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Pain and Power the Exploitation of Ill-Health in Antiquity

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dc.contributor.author Parkin, Anneliese Ruth
dc.date.accessioned 2009-04-14T22:05:36Z
dc.date.accessioned 2022-10-17T21:13:18Z
dc.date.available 2009-04-14T22:05:36Z
dc.date.available 2022-10-17T21:13:18Z
dc.date.copyright 1997
dc.date.issued 1997
dc.identifier.uri https://ir.wgtn.ac.nz/handle/123456789/22071
dc.description.abstract This thesis investigates the ways in which the inadequacies of developing rational medicine in antiquity were exploited by individuals and institutions offering alternative systems of healing based in religion or magic. It posits that the acquisition of power in terms of prestige or financial gain was the motive for these attempts at exploitation. The chronological scope of the study embraces over a millennium of Graeco-Roman culture, from the Archaic era of Greece through to the triumph of Christianity and the decline of the Roman Empire. The thesis takes ill-health and the inadequacy of rational medicine as constant factors throughout this period, and attempts to show that a wide variety of phenomena were in fact responses to the same set of problems. Chapter One outlines the social and economic implications of ill-health in antiquity, and argues from them the desirability of treatment. An assessment is made of ongoing difficulties with rational medicine: its expense, its limited availability, its circumscribed capabilities, and its image problems. Religious and magical treatments, it is shown, were sometimes considered more appropriate given ancient conceptions of specific diseases and conditions. Chapter Two opens the discussion of the ways in which a willingness to approach alternative healing sources was taken advantage of. This chapter deals with institutional exploitation: that is, with antique healing cults. The cult of Asklepios is treated as paradigmatic, and its popularity, prestige and wealth is demonstrated to be intrinsically linked to its social function. Chapter Three continues this investigation, but examines the operations of a variety of individuals working independently. Philosophers, magicians, witches, and holy men from a broad range of periods are all shown to be engaging in essentially the same act: they exchange the hope of healing for social power. Chapter Four examines the scattered accounts of Greek and Roman rulers engaging in acts of supernatural healing, and determines that these accounts fit in to the pattern of behaviour posited in the thesis, but that they do not constitute a trend in either culture. On the contrary: the evidence suggests that rulers were not regarded as divine in any practical supernatural sense. The final chapter discusses the traditions of supernatural healing in Judaic and Christian traditions, and their impact on the Graeco-Roman world. It is shown that healing became an important tool in the proselytising of the Church, as well as a weapon in sectarian warfare, and even in individual power struggles as Christianity came to dominate the Empire. en_NZ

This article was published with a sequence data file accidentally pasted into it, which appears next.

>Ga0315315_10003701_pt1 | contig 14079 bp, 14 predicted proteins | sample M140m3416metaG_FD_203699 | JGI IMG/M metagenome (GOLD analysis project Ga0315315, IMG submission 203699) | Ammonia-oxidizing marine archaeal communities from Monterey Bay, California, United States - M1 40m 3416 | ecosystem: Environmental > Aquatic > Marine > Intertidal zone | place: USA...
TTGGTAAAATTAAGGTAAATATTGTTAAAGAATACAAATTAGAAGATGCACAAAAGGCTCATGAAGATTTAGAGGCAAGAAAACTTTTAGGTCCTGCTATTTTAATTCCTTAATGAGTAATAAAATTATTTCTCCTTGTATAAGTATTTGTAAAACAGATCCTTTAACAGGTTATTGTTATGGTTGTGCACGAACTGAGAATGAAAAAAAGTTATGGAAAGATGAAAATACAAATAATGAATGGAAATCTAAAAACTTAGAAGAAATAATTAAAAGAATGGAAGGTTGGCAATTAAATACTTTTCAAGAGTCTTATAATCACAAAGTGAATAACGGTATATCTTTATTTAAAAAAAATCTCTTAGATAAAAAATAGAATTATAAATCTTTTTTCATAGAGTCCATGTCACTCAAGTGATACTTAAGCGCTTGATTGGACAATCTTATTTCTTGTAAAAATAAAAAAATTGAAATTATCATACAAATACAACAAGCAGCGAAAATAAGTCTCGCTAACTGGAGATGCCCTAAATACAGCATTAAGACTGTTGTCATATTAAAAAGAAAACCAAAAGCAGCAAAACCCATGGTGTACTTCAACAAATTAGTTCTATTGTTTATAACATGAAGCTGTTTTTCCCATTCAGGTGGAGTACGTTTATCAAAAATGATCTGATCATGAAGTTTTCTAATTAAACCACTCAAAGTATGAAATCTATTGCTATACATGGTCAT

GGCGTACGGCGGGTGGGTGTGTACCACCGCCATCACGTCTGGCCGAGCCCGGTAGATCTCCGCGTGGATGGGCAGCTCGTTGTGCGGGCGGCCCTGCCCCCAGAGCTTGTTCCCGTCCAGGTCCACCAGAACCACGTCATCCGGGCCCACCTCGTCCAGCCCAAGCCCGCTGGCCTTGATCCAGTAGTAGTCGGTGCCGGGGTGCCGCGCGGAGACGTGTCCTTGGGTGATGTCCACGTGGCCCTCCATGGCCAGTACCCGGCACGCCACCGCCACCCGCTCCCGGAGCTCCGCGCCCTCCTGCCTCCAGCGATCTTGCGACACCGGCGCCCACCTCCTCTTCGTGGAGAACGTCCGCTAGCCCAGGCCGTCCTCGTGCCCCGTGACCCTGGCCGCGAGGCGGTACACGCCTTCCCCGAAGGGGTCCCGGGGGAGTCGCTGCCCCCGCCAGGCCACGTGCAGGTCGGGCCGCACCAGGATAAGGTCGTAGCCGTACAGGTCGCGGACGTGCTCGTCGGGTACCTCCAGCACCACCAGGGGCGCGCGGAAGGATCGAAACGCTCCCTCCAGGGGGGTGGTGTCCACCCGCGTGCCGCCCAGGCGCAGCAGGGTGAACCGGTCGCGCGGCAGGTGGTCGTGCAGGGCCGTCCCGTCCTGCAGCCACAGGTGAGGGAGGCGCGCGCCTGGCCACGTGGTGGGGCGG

dc.format pdf en_NZ
dc.language en_NZ
dc.language.iso en_NZ
dc.publisher Te Herenga Waka—Victoria University of Wellington en_NZ
dc.title Pain and Power the Exploitation of Ill-Health in Antiquity en_NZ
dc.type Text en_NZ
vuwschema.type.vuw Awarded Research Masters Thesis en_NZ
thesis.degree.discipline Classical Studies en_NZ
thesis.degree.grantor Te Herenga Waka—Victoria University of Wellington en_NZ
thesis.degree.level Masters en_NZ

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